Cart
Your cart is currently empty.
Why Do Dogs Get Hiccups at Night or When Resting? Explained - PawSafe
Dog Healthcare

Why Do Dogs Get Hiccups at Night or When Resting? Explained

Photo of Tamsin De La Harpe

Written by Tamsin De La Harpe

why dogs get hiccups at night

While they seem harmless, you may be wondering why your dogs get hiccups at night. Just like humans, dogs are susceptible to hiccups, which are normal and can manifest at any time of day or night. Puppy hiccups are quite common but dogs get hiccups when sleeping at any age.

Hiccups are almost always harmless. So you can relax the next time your pup’s hiccups wake you up in the middle of the night from their doggy bed. However, they can very rarely be a sign of an underlying health issue; emphasis on rarely.

In this article, we’ll explore reasons why dogs get hiccups, the sleep cycle of dogs, dog breeds prone to hiccups, and tips for preventing nighttime hiccups. We’ve sought the help of experts and academic journals to truly get into this common yet somewhat unusual matter.

Hiccups are not uncommon and are pretty funny to the unaffected person. But our dogs are our fur babies, and we certainly don’t want to see them in the discomfort hiccups cause. Still,  hiccups are far less concerning than situations like dog wheezing and excessive coughing.

If a loved one randomly started having hiccups, you probably wouldn’t jump in to save them. However, our canines are a whole different story.

Overall, hiccups in dogs are usually harmless and will go away on their own. However, if hiccups persist for an extended period, it is essential to consult a veterinarian to rule out any underlying medical conditions.

Check out this puppy getting mad at his own hiccups:

Related Posts:

Why is My Dog Panting and Restless at Night?

Key Takeaways

  • Dog hiccups result from involuntary contractions of the diaphragm and are usually harmless.
  • Understanding the sleep cycle of dogs and potential triggers can help prevent nighttime hiccups.
  • Consult a vet if your dog’s hiccups become frequent or severe, as they may indicate an underlying health issue.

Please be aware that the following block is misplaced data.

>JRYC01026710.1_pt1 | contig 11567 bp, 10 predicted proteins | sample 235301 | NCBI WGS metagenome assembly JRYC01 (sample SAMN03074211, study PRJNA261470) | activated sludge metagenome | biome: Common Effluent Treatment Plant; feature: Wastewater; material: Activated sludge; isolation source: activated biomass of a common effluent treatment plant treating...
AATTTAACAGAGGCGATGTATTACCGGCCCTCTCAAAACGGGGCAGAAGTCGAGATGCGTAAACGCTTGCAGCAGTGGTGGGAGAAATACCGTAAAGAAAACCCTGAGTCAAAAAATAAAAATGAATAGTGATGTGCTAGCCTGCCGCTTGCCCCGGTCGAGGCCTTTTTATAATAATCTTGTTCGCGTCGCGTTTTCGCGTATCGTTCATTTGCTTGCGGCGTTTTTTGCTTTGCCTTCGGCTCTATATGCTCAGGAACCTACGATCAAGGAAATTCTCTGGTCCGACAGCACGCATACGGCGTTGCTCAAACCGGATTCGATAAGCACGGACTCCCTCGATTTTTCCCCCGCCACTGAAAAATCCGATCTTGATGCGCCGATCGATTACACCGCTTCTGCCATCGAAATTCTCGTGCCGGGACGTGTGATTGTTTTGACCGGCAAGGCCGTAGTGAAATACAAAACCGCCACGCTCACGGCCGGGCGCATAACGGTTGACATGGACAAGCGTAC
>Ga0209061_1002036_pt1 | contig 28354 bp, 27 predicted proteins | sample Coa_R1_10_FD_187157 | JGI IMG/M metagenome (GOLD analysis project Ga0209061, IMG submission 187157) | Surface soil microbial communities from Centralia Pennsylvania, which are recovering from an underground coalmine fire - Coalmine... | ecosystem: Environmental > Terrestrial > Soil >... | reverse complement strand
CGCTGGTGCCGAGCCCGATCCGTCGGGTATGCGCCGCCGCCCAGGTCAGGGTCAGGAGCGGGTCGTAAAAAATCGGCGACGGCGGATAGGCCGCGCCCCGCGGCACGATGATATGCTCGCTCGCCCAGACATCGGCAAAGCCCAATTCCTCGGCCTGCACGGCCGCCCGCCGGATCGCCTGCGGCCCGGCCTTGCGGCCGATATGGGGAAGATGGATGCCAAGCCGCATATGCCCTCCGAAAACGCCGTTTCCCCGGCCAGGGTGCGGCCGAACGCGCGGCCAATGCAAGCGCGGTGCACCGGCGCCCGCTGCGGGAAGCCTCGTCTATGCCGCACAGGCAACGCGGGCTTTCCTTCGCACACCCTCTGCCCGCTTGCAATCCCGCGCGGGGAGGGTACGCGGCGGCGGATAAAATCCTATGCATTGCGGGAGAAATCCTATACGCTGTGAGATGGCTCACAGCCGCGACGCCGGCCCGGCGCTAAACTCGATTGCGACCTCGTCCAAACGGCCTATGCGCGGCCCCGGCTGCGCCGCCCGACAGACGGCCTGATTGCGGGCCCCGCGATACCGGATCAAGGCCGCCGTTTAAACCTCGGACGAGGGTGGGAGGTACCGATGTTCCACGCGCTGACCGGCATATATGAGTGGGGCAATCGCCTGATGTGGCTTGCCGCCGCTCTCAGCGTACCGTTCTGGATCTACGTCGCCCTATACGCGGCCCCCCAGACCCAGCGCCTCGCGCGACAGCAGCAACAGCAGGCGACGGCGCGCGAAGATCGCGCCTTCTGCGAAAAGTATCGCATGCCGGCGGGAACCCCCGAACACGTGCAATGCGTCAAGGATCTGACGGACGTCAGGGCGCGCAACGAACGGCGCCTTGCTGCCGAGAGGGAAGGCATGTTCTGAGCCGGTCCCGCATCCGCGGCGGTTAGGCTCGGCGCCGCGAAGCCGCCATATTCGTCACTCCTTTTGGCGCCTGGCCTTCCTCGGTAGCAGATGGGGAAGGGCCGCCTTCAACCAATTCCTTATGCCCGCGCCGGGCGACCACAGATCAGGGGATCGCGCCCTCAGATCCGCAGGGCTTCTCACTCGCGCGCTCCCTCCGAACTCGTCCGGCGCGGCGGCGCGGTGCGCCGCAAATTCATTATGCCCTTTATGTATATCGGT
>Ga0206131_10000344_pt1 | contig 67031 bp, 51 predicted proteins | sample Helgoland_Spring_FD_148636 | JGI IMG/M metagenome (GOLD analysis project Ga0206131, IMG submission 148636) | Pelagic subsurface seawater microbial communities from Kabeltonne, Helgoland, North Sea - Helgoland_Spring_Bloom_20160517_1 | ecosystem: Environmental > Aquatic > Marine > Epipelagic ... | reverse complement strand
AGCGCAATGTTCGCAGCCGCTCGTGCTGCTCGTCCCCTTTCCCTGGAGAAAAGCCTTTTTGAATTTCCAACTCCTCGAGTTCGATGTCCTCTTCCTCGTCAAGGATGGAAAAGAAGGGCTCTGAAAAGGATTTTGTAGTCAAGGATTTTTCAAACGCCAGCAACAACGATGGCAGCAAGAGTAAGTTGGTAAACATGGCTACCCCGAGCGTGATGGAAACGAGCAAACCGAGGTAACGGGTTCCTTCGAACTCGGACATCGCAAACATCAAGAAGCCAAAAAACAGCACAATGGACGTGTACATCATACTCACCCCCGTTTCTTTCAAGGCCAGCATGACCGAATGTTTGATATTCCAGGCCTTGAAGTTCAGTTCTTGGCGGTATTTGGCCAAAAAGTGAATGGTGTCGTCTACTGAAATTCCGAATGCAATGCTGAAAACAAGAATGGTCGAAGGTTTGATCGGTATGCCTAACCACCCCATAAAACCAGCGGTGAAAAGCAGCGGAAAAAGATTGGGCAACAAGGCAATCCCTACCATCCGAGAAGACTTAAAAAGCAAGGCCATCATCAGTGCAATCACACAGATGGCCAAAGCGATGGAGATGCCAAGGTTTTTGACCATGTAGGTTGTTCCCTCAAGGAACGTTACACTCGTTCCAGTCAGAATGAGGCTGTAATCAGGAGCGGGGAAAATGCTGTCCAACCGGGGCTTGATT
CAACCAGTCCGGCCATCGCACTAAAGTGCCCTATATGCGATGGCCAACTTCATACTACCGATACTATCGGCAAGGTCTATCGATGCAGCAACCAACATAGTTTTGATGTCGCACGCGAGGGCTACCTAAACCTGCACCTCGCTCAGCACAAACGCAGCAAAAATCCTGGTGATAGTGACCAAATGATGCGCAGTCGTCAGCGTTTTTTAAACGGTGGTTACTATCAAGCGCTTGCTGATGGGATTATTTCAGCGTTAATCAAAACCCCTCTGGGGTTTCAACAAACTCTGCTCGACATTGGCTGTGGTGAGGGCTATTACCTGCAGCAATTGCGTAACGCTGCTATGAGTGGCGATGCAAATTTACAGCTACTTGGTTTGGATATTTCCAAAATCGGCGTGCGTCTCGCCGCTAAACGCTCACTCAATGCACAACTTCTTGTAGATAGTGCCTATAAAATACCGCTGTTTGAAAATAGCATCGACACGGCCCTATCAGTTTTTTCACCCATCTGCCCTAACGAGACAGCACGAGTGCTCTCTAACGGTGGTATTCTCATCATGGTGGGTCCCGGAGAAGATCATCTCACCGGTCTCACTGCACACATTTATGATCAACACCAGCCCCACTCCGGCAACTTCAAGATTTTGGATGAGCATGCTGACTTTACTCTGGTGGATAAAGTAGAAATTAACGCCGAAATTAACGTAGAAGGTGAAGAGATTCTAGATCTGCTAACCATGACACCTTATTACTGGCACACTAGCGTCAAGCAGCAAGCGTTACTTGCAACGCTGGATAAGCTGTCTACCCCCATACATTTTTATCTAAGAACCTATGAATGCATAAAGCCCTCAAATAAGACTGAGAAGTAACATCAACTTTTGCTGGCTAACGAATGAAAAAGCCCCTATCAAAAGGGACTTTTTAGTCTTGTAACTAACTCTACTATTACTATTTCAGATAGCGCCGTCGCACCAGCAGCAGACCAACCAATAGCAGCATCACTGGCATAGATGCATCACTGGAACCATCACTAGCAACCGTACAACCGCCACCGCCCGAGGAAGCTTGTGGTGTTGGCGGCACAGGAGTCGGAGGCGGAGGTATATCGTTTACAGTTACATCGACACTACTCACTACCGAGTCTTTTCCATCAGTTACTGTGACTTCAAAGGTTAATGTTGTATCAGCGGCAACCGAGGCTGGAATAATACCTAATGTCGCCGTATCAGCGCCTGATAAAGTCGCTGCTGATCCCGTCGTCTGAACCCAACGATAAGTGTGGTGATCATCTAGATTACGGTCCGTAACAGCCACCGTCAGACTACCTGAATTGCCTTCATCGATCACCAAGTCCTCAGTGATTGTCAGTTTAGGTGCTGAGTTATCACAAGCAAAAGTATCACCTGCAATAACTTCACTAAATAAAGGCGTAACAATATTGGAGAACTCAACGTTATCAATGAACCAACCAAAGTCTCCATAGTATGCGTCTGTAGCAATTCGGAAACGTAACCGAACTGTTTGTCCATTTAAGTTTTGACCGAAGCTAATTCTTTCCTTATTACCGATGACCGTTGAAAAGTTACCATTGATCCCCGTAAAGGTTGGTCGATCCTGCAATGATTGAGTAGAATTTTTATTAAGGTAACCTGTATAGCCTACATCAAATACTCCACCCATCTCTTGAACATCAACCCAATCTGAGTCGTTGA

Understanding Dog Hiccups: The Science Behind Hiccups

Dog hiccups are a common occurrence that can happen at any time of the day, including when they are sleeping. Hiccups result from involuntary contractions of the diaphragm, which can occur for various reasons. 

While hiccups are harmless and usually go away on their own, it can be concerning for pet owners to see their furry friend hiccuping in their sleep.

As per research, hiccups belong to one of three categories. These include transient hiccups lasting for a few seconds,  persistent hiccups for longer than 48 hours, and recurrent hiccups that keep coming back frequently. 

Knowing the category of your dog’s hiccups will show you the severity and whether they’re a cause of concern. For example, hiccups lasting for more than 48 hours (persistent hiccups) can indicate central nervous system disorders like hemorrhagic stroke and Vagus or phrenic nerve irritation. 

In fact, long-lasting hiccups have been so bothersome to some patients that science has sought solutions.

 A study proved FISST effectiveness, a drinking tube with an inlet valve that requires forceful suction to draw water from a cup into the mouth. This tube helped patients with severe hiccups due to brain and stroke injury when swallowing the water, and forceful suction relieved hiccups. 

If a dog experiences hiccups for an extended period and has signs like throwing up and diarrhea, it is essential to consult a vet. In most cases, however, hiccups are harmless and go away alone. 

Fun fact: The medical term for hiccups is “Singultus.”

7 Causes of Dog Hiccups at Night Or While Resting

Scientific sources show that the reasons for hiccups generally are idiopathic/ largely unknown. However, experts believe the following reasons may cause minor hiccups at night. 

1. Eating or Drinking Too Quickly

Dogs that eat or drink too quickly can swallow air, irritating the diaphragm and leading to hiccups. So if your dog tends to get hiccups right after wolfing down their dinner, now you know why.

2. Excitement or Stress

Dogs that are over-excited or stressed may experience hiccups as a result of the increased activity in their bodies. Intense excitement or stress can lead to rapid breathing or changes in their diaphragm contractions, resulting in hiccups.

Excitement before a walk, playtime, or meeting new people or animals can all contribute to these sudden spasms.

3. Temperature Changes

Going from a warm environment to a cooler one or vice versa can cause rapid breathing, which, in turn, may induce hiccups. Ensuring a comfortable and consistent ambient temperature in your home can help minimize these instances.

4. Gastrointestinal Issues